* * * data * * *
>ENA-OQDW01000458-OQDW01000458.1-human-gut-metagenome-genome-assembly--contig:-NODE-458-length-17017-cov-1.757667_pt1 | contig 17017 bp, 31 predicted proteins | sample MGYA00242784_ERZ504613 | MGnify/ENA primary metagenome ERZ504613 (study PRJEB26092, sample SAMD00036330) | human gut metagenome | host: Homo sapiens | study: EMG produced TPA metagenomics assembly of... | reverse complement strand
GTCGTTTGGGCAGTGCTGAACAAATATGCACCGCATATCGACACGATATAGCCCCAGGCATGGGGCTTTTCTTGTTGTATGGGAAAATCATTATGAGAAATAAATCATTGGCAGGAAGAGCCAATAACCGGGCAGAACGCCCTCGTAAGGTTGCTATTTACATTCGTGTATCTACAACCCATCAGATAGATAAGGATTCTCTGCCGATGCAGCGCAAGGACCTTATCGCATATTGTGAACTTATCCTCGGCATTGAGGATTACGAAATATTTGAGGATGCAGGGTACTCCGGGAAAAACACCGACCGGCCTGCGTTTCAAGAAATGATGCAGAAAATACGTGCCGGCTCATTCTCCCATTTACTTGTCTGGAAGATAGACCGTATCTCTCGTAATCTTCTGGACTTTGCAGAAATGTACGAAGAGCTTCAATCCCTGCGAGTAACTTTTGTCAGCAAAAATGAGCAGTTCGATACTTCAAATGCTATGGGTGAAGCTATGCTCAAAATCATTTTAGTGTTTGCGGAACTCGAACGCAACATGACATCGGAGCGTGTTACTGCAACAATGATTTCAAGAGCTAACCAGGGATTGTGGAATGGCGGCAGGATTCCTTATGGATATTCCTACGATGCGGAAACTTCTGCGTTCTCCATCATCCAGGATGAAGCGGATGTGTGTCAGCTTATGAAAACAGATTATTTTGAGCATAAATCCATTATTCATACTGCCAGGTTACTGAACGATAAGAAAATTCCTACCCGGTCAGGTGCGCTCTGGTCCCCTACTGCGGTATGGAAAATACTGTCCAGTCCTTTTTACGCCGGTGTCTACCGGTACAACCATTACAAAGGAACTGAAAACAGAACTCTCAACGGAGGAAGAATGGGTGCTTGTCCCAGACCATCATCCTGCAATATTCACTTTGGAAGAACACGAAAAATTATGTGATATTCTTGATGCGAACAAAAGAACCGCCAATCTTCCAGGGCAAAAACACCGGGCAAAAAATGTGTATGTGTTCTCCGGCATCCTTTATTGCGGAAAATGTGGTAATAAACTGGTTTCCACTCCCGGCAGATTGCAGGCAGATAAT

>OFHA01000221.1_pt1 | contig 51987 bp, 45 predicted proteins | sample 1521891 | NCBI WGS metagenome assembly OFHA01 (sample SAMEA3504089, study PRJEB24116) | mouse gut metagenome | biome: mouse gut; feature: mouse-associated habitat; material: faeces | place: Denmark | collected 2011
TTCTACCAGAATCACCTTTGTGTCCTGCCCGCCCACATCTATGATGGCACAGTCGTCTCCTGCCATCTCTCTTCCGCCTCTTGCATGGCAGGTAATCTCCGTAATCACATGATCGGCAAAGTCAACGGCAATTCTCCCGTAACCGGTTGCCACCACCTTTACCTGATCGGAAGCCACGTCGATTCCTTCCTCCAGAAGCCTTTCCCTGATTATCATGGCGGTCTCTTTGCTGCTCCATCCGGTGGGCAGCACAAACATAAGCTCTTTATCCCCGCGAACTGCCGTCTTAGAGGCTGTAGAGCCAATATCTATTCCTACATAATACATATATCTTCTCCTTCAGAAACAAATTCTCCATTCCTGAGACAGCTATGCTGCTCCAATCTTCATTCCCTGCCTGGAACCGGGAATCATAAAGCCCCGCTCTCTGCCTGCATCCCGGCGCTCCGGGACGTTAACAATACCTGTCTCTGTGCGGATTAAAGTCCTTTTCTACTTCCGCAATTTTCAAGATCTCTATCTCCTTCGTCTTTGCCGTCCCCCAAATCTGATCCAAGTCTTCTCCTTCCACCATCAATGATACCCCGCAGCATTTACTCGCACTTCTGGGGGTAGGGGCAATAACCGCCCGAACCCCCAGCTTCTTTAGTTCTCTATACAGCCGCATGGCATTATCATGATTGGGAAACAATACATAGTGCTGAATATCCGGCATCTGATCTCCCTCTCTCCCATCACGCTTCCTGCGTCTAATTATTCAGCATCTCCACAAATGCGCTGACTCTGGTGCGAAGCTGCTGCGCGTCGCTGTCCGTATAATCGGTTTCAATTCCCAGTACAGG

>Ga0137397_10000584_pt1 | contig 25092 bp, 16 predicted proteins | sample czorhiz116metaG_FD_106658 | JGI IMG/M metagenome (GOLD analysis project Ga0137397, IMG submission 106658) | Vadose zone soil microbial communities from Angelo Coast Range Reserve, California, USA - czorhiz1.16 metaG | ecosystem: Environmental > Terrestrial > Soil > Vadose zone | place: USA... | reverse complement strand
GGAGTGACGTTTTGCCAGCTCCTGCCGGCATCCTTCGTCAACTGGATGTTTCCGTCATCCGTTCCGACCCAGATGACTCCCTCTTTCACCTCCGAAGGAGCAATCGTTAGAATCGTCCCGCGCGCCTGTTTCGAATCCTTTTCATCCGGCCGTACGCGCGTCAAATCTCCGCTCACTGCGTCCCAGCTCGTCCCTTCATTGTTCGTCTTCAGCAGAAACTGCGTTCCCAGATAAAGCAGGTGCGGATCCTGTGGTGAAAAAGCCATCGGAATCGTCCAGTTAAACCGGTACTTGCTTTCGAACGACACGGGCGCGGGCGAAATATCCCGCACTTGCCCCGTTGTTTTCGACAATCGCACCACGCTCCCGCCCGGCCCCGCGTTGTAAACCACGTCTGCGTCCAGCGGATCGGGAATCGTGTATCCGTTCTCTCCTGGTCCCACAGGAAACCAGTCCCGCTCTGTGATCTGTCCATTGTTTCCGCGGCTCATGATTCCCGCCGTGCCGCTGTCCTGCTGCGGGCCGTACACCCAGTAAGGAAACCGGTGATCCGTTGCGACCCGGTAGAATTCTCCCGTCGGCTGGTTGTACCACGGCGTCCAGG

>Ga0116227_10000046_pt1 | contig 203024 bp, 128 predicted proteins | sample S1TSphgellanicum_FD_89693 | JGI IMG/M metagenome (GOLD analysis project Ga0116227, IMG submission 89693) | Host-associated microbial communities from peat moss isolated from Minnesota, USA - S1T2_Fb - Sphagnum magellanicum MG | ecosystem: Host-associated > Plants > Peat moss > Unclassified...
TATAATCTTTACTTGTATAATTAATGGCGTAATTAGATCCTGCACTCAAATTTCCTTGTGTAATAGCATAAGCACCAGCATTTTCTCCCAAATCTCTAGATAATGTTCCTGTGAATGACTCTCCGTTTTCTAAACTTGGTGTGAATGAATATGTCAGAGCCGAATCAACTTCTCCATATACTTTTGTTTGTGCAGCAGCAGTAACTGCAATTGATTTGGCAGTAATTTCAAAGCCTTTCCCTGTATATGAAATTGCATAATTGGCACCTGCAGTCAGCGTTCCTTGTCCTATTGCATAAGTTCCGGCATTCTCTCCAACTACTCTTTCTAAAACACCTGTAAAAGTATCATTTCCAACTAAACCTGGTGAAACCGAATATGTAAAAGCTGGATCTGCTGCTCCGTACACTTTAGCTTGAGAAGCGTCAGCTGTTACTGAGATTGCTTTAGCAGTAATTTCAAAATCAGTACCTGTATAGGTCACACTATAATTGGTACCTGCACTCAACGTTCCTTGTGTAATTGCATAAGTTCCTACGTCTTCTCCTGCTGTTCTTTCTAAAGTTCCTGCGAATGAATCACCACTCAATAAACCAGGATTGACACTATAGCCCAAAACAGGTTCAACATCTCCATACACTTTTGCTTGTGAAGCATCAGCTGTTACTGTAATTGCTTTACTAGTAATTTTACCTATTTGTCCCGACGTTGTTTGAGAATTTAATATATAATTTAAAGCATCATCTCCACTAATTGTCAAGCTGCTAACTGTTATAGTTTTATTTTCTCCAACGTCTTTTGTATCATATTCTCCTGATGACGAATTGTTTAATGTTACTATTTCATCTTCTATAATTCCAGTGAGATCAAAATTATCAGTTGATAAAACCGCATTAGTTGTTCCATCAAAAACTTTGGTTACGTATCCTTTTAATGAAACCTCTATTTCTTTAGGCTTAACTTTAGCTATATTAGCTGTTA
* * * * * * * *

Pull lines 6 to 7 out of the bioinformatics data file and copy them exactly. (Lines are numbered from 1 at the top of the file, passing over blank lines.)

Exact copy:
GGAGTGACGTTTTGCCAGCTCCTGCCGGCATCCTTCGTCAACTGGATGTTTCCGTCATCCGTTCCGACCCAGATGACTCCCTCTTTCACCTCCGAAGGAGCAATCGTTAGAATCGTCCCGCGCGCCTGTTTCGAATCCTTTTCATCCGGCCGTACGCGCGTCAAATCTCCGCTCACTGCGTCCCAGCTCGTCCCTTCATTGTTCGTCTTCAGCAGAAACTGCGTTCCCAGATAAAGCAGGTGCGGATCCTGTGGTGAAAAAGCCATCGGAATCGTCCAGTTAAACCGGTACTTGCTTTCGAACGACACGGGCGCGGGCGAAATATCCCGCACTTGCCCCGTTGTTTTCGACAATCGCACCACGCTCCCGCCCGGCCCCGCGTTGTAAACCACGTCTGCGTCCAGCGGATCGGGAATCGTGTATCCGTTCTCTCCTGGTCCCACAGGAAACCAGTCCCGCTCTGTGATCTGTCCATTGTTTCCGCGGCTCATGATTCCCGCCGTGCCGCTGTCCTGCTGCGGGCCGTACACCCAGTAAGGAAACCGGTGATCCGTTGCGACCCGGTAGAATTCTCCCGTCGGCTGGTTGTACCACGGCGTCCAGG

>Ga0116227_10000046_pt1 | contig 203024 bp, 128 predicted proteins | sample S1TSphgellanicum_FD_89693 | JGI IMG/M metagenome (GOLD analysis project Ga0116227, IMG submission 89693) | Host-associated microbial communities from peat moss isolated from Minnesota, USA - S1T2_Fb - Sphagnum magellanicum MG | ecosystem: Host-associated > Plants > Peat moss > Unclassified...